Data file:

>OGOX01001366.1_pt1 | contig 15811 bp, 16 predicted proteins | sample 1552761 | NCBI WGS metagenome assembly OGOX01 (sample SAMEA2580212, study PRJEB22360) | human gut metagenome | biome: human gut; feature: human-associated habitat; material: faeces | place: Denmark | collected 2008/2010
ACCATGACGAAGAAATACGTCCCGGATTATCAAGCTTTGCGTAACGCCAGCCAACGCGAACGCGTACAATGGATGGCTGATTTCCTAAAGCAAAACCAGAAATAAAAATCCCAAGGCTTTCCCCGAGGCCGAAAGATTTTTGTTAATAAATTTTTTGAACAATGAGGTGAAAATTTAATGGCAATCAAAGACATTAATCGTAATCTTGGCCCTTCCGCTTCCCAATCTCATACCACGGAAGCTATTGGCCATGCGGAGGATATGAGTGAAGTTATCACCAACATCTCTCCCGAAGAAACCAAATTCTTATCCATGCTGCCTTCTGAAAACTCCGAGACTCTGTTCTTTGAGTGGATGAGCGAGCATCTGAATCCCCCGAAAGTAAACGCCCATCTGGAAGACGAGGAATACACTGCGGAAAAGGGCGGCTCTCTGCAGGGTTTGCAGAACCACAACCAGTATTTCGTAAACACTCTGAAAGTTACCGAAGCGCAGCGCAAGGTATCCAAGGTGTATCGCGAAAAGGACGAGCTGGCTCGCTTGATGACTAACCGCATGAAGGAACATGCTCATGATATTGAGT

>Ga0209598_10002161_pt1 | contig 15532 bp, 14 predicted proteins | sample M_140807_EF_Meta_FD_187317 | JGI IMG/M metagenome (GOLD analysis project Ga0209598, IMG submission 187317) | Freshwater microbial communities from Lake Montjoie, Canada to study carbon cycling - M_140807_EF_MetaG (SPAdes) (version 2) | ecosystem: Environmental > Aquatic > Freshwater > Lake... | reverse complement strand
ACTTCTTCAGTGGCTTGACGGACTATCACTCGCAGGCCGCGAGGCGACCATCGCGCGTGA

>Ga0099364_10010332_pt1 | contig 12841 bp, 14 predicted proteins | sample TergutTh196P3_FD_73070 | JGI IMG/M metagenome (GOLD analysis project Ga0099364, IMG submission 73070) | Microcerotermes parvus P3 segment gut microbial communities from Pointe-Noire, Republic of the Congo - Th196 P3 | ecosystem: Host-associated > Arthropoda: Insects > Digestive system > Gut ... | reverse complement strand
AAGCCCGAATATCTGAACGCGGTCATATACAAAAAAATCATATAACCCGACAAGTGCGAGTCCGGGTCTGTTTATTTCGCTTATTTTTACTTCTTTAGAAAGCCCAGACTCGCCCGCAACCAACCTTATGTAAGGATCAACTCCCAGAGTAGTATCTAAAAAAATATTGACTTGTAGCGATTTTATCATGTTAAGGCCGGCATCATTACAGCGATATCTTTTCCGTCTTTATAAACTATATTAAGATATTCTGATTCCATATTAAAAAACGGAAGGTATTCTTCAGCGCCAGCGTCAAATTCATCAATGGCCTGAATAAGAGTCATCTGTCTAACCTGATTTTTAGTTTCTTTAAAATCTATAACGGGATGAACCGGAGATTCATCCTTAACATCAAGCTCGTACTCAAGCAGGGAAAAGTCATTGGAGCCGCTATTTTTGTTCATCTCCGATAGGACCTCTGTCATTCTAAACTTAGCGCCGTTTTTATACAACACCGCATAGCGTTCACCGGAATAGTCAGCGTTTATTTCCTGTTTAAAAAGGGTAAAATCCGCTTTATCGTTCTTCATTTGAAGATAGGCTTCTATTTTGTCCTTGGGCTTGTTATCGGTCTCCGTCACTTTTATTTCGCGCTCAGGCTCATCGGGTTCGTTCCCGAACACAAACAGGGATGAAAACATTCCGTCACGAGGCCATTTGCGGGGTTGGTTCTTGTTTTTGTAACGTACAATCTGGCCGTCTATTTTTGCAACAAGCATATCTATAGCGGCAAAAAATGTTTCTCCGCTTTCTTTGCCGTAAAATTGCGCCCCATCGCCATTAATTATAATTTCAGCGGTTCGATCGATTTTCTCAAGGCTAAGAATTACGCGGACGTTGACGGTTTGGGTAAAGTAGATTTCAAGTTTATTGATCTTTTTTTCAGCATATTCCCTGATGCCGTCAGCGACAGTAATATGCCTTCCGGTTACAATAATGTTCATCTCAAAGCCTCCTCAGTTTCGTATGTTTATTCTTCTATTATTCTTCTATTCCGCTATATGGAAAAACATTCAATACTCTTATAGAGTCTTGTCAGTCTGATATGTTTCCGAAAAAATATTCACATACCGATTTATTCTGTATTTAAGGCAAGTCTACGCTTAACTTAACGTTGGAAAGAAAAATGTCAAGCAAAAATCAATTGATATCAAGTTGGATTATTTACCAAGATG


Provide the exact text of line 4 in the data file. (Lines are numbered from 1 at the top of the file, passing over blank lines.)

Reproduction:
ACTTCTTCAGTGGCTTGACGGACTATCACTCGCAGGCCGCGAGGCGACCATCGCGCGTGA